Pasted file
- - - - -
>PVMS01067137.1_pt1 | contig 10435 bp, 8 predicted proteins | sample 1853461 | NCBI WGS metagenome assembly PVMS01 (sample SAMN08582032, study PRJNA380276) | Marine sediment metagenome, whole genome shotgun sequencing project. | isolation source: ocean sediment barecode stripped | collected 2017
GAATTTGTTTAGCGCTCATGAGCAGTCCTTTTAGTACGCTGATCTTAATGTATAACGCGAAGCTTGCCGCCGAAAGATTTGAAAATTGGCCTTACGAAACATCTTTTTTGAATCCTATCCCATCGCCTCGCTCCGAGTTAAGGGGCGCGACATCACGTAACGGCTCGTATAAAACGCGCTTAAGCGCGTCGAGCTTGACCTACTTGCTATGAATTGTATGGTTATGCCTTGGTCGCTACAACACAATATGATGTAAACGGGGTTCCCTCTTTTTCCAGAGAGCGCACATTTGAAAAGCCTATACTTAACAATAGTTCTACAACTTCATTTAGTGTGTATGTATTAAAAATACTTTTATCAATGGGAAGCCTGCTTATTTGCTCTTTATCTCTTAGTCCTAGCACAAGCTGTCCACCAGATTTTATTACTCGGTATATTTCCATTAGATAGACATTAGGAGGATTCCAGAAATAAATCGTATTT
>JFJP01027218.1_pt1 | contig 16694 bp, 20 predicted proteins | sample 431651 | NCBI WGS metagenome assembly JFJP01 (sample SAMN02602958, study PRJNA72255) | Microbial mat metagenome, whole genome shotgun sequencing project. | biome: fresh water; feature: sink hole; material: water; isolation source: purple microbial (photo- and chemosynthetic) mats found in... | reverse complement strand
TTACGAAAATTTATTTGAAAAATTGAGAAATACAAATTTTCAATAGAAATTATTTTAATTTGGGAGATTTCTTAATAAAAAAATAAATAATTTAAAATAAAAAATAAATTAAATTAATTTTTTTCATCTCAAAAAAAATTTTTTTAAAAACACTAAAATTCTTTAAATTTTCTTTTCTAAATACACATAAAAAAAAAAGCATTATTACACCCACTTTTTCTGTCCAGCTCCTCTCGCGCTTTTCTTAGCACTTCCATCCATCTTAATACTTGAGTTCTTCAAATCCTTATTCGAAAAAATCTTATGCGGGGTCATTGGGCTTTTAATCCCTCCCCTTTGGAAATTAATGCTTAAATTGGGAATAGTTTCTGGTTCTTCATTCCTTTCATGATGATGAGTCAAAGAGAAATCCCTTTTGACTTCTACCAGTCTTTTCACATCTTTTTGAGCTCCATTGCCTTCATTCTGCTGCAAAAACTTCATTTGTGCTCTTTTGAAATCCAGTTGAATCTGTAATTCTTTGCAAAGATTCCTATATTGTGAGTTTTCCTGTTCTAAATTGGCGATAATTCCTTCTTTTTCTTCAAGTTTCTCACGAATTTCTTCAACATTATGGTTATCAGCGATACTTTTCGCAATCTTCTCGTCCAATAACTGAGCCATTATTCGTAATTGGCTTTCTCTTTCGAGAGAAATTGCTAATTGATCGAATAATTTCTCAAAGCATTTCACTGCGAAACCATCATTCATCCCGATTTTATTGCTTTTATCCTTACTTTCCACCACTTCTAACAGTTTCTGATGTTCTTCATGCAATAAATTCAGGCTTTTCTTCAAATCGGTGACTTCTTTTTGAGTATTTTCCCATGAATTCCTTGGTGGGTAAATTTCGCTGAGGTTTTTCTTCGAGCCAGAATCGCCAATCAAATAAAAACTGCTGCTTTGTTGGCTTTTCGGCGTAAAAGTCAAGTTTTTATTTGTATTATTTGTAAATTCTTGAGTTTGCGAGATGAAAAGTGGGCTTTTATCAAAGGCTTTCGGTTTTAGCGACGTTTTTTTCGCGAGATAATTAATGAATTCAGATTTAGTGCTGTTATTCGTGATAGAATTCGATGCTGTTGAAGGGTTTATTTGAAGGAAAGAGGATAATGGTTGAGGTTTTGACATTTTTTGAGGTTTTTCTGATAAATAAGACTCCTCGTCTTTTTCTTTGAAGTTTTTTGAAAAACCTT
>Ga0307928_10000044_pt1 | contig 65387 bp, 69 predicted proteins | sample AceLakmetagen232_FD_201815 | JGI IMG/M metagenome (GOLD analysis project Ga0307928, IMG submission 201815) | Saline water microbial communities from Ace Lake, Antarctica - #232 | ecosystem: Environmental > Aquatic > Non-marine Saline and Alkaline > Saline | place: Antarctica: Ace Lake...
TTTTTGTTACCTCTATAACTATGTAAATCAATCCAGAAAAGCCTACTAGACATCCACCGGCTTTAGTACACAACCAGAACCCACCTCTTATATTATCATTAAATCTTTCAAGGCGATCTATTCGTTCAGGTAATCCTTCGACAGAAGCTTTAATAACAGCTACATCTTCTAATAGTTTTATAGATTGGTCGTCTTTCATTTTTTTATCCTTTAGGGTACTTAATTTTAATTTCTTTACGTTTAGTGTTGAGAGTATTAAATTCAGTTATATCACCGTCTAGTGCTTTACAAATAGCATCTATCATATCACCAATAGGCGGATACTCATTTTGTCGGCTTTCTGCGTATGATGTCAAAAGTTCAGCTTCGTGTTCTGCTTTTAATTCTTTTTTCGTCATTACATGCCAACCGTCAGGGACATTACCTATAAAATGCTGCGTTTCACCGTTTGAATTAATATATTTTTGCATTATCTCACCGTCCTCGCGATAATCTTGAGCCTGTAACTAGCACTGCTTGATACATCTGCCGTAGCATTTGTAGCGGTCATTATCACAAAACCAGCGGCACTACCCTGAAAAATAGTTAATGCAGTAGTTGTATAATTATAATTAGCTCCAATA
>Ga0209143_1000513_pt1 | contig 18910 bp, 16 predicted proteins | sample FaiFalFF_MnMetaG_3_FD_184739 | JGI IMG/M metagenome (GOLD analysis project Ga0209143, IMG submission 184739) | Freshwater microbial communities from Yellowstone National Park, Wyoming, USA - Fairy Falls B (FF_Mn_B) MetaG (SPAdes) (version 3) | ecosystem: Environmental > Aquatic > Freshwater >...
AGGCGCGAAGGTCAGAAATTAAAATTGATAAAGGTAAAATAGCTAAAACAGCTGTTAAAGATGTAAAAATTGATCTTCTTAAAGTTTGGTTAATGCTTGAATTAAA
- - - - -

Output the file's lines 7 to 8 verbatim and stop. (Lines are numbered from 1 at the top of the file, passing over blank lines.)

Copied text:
>Ga0209143_1000513_pt1 | contig 18910 bp, 16 predicted proteins | sample FaiFalFF_MnMetaG_3_FD_184739 | JGI IMG/M metagenome (GOLD analysis project Ga0209143, IMG submission 184739) | Freshwater microbial communities from Yellowstone National Park, Wyoming, USA - Fairy Falls B (FF_Mn_B) MetaG (SPAdes) (version 3) | ecosystem: Environmental > Aquatic > Freshwater >...
AGGCGCGAAGGTCAGAAATTAAAATTGATAAAGGTAAAATAGCTAAAACAGCTGTTAAAGATGTAAAAATTGATCTTCTTAAAGTTTGGTTAATGCTTGAATTAAA